Discretionary Calories, Not Much Room For Candy Cravings

A day's worth of food

Nutrition Action Healthletter visual

Discretionary calories are the “fun” calories we should only eat after we’ve eaten the nutrient rich foods our body needs.  For a 2000 calorie diet it amounts to about 200 calories for a sedentary individual a day.  They include the sugar in coffee, the wine with dinner, the candy for the afternoon pick-me-up.  The governor in our brain should say, “hold on, will your day’s worth of food look anything like the menu above?”  Are your candy and cookie choices using up the calories your body really needs to deal with the daily attack by cancer-causing cells,  building the good HDL to fight off the artery-narrowing bad LDL, wearing out your pancreas and leading you to type 2 diabetes, or aggravating inflammatory conditions like rheumatoid arthritis?  How is that short-term candy craving fix really serving you?  If you really want that candy, save it as a reward after you’ve eaten what your body really needs and then go for a walk.

Cravings Pass And There Are Better Foods To Improve Focus

That afternoon lull might really be a sign of boredom, tiredness or need for brain stimulation. Changing your scenery, talking to someone, doing a brain teaser or doing a different task might be what your brain really needs.  If you need a pick-me-up to really improve focus, choose something from the menu example above to check off some of those nutrients your body really needs and save those discretionary calories for later.  If your mouth still really wants that candy delay it by then first get a cup of tea, talking to someone and then see if you still really want that candy.  Cravings pass and will power gets stronger, one craving at a time.

 

Eat These Instead, Part 2

Lunch and snack time are one the biggest opportunities for making healthy choices.  Most people want something quick and convenient to eat at these times without having to think about the health impact on their decision.   You can still enjoy your soup and crackers, your cracker topper, your carbonated beverage and your chips and eat healthy!  Comparing similar foods will help you apply this knowledge to other similar foods.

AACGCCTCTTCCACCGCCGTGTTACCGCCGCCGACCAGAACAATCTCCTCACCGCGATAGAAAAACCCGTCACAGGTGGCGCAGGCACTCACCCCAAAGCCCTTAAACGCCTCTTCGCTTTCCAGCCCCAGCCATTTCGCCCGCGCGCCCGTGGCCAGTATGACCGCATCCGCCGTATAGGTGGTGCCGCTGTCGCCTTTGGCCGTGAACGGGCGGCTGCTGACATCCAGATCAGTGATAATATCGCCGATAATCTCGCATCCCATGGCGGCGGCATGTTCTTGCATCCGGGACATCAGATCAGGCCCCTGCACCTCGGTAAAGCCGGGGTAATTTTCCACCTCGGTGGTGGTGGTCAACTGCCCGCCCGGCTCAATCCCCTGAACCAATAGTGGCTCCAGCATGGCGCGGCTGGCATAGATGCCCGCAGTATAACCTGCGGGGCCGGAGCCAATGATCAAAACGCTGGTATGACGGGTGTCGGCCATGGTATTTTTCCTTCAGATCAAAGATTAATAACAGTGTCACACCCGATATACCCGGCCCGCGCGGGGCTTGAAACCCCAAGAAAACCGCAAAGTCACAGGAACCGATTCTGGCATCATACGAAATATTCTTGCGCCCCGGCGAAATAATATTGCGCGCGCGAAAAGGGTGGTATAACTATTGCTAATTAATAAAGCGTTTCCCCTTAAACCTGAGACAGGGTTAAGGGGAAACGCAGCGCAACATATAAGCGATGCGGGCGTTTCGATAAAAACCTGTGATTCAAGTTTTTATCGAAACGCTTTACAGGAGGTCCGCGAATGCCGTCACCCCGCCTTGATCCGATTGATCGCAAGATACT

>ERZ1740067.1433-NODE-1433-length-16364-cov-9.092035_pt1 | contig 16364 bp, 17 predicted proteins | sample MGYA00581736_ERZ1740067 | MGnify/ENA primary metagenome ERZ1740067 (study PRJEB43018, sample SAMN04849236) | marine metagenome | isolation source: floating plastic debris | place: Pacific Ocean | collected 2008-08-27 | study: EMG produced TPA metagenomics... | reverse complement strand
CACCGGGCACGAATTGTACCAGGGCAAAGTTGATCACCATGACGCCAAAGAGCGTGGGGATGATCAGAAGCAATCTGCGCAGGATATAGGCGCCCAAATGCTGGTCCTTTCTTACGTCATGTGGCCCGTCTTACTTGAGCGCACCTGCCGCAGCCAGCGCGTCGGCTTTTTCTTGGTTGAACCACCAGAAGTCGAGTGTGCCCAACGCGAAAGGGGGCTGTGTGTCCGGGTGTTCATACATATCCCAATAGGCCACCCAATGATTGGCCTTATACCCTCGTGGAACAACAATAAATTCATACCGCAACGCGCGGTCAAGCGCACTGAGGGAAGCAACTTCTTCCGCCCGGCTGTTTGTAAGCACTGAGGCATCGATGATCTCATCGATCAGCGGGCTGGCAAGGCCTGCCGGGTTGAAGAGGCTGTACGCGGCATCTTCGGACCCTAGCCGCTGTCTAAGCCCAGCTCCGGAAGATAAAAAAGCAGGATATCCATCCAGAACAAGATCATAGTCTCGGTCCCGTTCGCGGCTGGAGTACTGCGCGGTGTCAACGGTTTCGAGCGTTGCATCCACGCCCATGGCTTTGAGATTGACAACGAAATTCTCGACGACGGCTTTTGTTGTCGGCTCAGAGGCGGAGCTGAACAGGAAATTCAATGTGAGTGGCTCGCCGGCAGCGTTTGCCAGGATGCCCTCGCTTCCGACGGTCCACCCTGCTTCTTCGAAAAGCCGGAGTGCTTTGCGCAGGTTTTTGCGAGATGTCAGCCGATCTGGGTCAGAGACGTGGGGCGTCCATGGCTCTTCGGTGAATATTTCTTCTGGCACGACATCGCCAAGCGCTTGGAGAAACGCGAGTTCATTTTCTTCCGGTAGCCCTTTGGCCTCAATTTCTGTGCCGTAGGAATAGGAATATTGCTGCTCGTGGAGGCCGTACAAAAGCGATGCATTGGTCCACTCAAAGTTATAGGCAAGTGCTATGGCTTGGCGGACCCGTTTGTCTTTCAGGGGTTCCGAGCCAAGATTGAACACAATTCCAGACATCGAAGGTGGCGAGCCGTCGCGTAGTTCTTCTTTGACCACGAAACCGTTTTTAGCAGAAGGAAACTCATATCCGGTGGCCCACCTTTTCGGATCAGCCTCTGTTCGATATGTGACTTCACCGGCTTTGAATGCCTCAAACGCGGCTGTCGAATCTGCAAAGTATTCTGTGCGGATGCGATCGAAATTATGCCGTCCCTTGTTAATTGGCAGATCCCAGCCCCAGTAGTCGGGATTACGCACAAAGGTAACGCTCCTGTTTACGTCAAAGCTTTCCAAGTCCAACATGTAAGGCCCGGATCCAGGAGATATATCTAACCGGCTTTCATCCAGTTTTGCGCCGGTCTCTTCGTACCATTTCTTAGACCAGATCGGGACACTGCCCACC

Eat These Instead:  Health Valley Soups Over Campbell’s or Progresso

Campbel'ls soup Vs Health ValleyFirst of all when you compare any label you want to make sure you are looking at similar serving sizes. All these soups are based on 8 oz, even the Campbell’s because it is condensed.

One of the most important things to consider with canned soups is sodium. Canned soups tend to be really high in sodium and the USDA recommends people over 51, with diabetes or high blood pressure not exceed 1500 mg of sodium in a day.  Even though the Campbell’s soup says 25% less sodium than their other brands, their serving still contains 660 mg of sodium.  Most people would have that whole can for lunch, which means nearly 1700 mg of sodium – and that is supposed to be low!  Don’t think that Progresso is looking much better.  If someone were to eat a whole can of the Lentil soup, even with its respectable 320 calories, they still would be getting 1620 mg of sodium.  But if you look at the Health Valley, even eating the entire can or 2 servings, would still give you only 60 mg of sodium, 240 calories, 52 grams of carbs, a whopping 16 gms of fiber, and a respectable 18 gms of protein.

Eat These Instead:  Triscuits Thin Crisps Over Cheez-its or Ritz

healthy crackersEating crackers are a great opportunity to eat some heart healthy whole grains filled with fiber that will keep you fuller longer.  And there is evidence  that the fiber from whole grains improves insulin sensitivity for those who are insulin resistant (think metabolic syndrome or prediabetes).

Not all crackers are the same.  When choosing a cracker you want to look at the amount and type of fat per serving as well as the ingredients. The labels above consist of different serving sizes.  Since the size of the cracker is different the best way to examine the servings size is to look at the grams or weight of each serving.  The Triscuits and Cheez-Its servings are both 30 gms, while the Ritz label is based on 16 grams, essentially half of the weight of the other two per serving.  In fairness to the Triscuits and Cheez-Its the food nutrients on the Ritz need to be doubled in order to compare similar serving sizes.

With this is mind, 10 Ritz crackers will have 8 gms of total fat, with 2 coming from saturated fat making it equal to 27 Cheez-Its crackers.   While 15 of the Triscuits Thin Crisps only have 4.5 gms of total fat with only .5 gms coming from saturated fat.